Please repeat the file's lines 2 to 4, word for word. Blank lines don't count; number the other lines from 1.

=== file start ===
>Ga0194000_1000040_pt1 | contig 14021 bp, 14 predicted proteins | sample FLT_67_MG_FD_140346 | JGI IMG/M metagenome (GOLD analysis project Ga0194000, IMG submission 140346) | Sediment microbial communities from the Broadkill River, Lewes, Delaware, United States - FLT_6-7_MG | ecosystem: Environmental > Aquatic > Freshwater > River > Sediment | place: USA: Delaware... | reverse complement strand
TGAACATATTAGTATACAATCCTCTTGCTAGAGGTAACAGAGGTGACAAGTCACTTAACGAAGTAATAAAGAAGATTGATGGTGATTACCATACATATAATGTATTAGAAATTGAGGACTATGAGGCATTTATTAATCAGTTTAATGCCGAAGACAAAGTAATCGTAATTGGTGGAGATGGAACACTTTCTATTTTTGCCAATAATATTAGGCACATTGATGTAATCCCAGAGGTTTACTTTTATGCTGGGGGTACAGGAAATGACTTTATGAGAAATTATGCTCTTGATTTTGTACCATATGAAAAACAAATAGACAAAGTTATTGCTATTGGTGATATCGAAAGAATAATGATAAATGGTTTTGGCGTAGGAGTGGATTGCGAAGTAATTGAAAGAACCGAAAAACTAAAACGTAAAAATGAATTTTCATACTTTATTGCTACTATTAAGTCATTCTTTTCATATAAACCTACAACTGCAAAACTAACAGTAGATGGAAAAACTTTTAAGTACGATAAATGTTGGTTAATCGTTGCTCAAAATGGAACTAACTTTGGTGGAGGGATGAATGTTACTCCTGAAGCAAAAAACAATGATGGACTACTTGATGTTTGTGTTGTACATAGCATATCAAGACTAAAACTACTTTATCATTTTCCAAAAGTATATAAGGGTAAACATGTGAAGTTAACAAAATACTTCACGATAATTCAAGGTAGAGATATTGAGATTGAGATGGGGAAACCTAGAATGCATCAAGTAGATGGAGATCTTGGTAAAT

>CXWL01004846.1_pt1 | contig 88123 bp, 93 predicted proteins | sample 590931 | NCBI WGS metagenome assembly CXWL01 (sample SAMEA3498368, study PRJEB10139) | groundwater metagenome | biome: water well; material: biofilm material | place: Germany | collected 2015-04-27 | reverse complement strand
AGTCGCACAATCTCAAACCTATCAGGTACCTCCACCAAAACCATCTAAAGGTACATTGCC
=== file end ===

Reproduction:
TGAACATATTAGTATACAATCCTCTTGCTAGAGGTAACAGAGGTGACAAGTCACTTAACGAAGTAATAAAGAAGATTGATGGTGATTACCATACATATAATGTATTAGAAATTGAGGACTATGAGGCATTTATTAATCAGTTTAATGCCGAAGACAAAGTAATCGTAATTGGTGGAGATGGAACACTTTCTATTTTTGCCAATAATATTAGGCACATTGATGTAATCCCAGAGGTTTACTTTTATGCTGGGGGTACAGGAAATGACTTTATGAGAAATTATGCTCTTGATTTTGTACCATATGAAAAACAAATAGACAAAGTTATTGCTATTGGTGATATCGAAAGAATAATGATAAATGGTTTTGGCGTAGGAGTGGATTGCGAAGTAATTGAAAGAACCGAAAAACTAAAACGTAAAAATGAATTTTCATACTTTATTGCTACTATTAAGTCATTCTTTTCATATAAACCTACAACTGCAAAACTAACAGTAGATGGAAAAACTTTTAAGTACGATAAATGTTGGTTAATCGTTGCTCAAAATGGAACTAACTTTGGTGGAGGGATGAATGTTACTCCTGAAGCAAAAAACAATGATGGACTACTTGATGTTTGTGTTGTACATAGCATATCAAGACTAAAACTACTTTATCATTTTCCAAAAGTATATAAGGGTAAACATGTGAAGTTAACAAAATACTTCACGATAATTCAAGGTAGAGATATTGAGATTGAGATGGGGAAACCTAGAATGCATCAAGTAGATGGAGATCTTGGTAAAT

>CXWL01004846.1_pt1 | contig 88123 bp, 93 predicted proteins | sample 590931 | NCBI WGS metagenome assembly CXWL01 (sample SAMEA3498368, study PRJEB10139) | groundwater metagenome | biome: water well; material: biofilm material | place: Germany | collected 2015-04-27 | reverse complement strand
AGTCGCACAATCTCAAACCTATCAGGTACCTCCACCAAAACCATCTAAAGGTACATTGCC